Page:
Important info for PSD2 clients
What are they?
The Client ID and Client Secret are unique credentials that allow us to recognize which test application you are using.
This is the public identifier of your application. It’s used in every call so we can tell who’s requesting information.
This is the private identifier of your application. It allows us to verify your identity in the authentication step of our APIs.
How do I get them?
You'll first need to register an app in your API Keys workspace.
API Keys Workspace
You can access the workspace through your profile. The workspace is where you can add and manage your apps.
Register a New App
Go to API Keys. Then, select Register a New App. You'll see a series of fields asking you about your app or product.
You’ll need to create a client using the Create a New Client endpoint for your respective market. For more details, look up the documentation for the onboarding/registration PSD2 API in your market. Credentials will be issued based on your eIDAS certificate regardless of your location.
Before you can start testing our APIs, you'll need to authenticate with the Authorize API. There are variations on the type of OAuth that you’ll need to use—two-legged, three-legged and card authorization—which is determined by the kind of information you’re trying to access.
Used when not providing identity information or financial history (e.g., exchanging rewards or submitting product applications).
Pay with Points, Onboarding
How it works
- Make a POST request with your Client ID/Client Secret (base64 encoded) and scopes to Citi servers. This tells Citi who you are, what APIs you're using and what degree of access to your users’ accounts you’d like.
- If the credentials pass, we need a response with an access token, which enables you to make further two-legged API calls.
- When your user takes an action that requires two-legged API calls, include your access token in the request.
Used when sharing sensitive data that requires customer consent (e.g., checking balances, personal identity information).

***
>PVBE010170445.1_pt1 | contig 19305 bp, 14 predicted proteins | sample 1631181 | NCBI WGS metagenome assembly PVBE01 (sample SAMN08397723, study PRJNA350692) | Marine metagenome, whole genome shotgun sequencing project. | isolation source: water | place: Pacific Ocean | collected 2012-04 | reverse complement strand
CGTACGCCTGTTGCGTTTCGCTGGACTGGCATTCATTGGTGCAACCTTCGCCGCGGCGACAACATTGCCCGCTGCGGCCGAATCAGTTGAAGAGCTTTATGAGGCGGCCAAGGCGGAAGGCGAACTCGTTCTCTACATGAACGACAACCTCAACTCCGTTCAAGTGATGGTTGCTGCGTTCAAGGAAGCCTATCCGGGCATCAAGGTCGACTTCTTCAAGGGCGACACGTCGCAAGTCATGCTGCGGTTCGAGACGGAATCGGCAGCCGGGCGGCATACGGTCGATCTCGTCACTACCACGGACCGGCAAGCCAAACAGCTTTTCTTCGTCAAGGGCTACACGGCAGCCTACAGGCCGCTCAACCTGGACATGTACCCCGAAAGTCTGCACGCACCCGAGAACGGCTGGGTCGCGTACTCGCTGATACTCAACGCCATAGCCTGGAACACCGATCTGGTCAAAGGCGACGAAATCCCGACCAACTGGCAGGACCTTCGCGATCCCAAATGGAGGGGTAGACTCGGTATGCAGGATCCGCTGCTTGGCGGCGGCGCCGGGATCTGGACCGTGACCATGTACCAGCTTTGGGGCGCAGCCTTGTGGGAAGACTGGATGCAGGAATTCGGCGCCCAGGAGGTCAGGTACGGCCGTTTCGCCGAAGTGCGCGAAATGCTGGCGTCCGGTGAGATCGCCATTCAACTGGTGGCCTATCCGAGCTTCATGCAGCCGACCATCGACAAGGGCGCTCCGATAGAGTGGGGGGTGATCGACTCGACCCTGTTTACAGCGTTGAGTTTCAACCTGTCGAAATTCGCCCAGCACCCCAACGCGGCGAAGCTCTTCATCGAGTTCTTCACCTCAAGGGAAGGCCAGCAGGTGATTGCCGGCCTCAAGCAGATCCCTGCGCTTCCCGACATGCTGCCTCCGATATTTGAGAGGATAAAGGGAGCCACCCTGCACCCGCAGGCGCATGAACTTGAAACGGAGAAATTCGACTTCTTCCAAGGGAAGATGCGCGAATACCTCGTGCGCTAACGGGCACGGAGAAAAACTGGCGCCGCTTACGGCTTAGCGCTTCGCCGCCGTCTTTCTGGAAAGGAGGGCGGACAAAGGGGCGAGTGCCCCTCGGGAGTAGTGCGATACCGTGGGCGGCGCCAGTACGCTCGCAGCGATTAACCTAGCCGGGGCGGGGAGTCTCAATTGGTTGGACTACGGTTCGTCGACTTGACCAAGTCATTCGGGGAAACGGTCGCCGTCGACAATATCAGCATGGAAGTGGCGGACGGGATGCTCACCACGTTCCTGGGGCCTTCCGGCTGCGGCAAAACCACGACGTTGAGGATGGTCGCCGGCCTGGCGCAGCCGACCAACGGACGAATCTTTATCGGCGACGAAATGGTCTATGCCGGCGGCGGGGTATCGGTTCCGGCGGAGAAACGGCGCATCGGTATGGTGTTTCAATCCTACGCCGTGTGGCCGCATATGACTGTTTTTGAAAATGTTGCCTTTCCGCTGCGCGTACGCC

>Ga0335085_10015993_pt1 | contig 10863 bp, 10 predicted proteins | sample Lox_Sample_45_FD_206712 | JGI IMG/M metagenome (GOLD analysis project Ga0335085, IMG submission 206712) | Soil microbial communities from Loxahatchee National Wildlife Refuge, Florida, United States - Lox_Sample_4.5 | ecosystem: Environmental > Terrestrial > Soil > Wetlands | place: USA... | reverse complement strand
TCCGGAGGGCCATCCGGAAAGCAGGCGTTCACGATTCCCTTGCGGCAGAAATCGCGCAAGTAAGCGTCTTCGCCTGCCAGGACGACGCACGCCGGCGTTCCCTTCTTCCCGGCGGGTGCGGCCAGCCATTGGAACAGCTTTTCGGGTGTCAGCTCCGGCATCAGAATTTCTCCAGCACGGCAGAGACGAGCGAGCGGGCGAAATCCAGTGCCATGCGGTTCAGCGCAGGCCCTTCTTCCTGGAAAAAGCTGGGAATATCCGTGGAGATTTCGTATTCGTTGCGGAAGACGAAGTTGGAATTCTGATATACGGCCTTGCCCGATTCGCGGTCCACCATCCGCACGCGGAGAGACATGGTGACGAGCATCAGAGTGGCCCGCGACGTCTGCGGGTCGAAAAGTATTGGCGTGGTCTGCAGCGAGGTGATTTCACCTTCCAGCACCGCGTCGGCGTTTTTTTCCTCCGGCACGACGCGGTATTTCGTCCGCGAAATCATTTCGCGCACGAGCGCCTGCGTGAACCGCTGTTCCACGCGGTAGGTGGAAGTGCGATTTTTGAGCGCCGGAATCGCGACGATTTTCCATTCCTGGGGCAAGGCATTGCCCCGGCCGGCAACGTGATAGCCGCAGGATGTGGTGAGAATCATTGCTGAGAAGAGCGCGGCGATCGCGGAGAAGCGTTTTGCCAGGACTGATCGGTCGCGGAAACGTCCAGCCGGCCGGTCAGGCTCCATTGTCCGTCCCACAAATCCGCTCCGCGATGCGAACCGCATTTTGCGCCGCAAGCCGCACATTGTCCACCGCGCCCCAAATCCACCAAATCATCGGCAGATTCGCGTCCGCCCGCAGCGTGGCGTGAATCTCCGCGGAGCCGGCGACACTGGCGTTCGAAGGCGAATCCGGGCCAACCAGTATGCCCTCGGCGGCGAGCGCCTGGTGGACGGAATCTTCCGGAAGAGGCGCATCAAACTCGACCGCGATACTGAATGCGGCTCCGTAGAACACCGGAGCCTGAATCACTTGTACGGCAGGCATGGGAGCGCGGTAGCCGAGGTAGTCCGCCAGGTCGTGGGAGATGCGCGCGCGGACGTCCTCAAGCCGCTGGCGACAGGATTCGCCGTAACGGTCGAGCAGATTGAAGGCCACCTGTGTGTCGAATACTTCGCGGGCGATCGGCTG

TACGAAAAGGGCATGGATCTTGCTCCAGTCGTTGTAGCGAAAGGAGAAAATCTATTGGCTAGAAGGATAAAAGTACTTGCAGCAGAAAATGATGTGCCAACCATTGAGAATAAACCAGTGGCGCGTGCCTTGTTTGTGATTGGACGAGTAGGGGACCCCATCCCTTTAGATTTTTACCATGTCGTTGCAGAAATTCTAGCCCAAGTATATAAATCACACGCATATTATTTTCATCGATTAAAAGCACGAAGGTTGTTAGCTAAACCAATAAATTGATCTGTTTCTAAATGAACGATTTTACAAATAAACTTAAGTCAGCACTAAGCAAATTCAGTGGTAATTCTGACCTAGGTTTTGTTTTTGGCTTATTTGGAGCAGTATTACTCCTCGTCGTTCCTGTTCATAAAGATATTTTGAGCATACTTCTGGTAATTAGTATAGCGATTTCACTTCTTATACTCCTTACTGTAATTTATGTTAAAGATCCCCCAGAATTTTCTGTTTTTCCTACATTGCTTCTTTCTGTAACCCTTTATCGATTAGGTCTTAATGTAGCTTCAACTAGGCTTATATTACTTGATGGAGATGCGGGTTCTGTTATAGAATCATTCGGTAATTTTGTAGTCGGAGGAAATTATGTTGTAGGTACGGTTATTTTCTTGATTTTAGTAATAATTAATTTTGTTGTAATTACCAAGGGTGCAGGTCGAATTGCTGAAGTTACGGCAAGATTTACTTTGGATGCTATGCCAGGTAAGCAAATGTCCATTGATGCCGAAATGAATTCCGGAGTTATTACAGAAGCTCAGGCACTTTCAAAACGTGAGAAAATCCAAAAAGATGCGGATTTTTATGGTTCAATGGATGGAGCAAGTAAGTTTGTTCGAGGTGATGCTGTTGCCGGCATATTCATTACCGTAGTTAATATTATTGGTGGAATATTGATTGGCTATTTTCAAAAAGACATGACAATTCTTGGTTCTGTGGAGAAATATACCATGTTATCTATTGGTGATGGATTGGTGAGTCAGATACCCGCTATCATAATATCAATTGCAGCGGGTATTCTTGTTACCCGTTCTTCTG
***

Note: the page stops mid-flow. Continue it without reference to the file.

PSD2 Clients Only
You’ll only be using three-legged authentication, which requires the user to input their personal banking credentials. Before you can start, you'll need to authenticate with the Authorize API.
Accounts, Customers, Money Movement, Cards
How it works
- Create a custom URL that redirects to a Citi log-in endpoint including the following parameters: your client ID, state, country and scope.
- Once you've submitted the parameters, we'll ask your end-user to log in via the Citi portal.
- Once they've successfully logged in, we'll redirect them to your redirect URL.
- Then, we pass the authorization code to you as a variable in the URL.
- You can then exchange the authorization code for an access token via POST command.
Used when enrolling customers in certain services that require accessing sensitive personal data, like Rewards Redemption and Easy Payment Plan in Hong Kong.
How it works
Enroll and Generate Card Access Token
- Make a POST request with countryCode and businessCode to authorize the customer.
- If the user authorization is successful, an access token is generated and a one-time password is sent to their registered mobile number.
- The customer completes their registration by validating the OTP and receives a notification from the successful registration.
Activate Card Access Token
Separate token activation for each credit card held by the customer.
- Make a POST request with countryCode and businessCode to activate the token.
- An access token can be refreshed to generate a fresh access token. If your access token has expired and you still have a valid refresh token, you can exchange it for a new set of valid access and refresh tokens.
- An access token can also be revoked. The revoke call will terminate the access granted by Citi customers to your application.
Now it’s time for the fun part. Choose an API and start testing.
What to do
Our API Documentation will show you how to format your HTTPS request. Include your access token and the information needed for the API. From there, use the response for your application and you’re all set.
Now you can start building applications with data from the sandbox.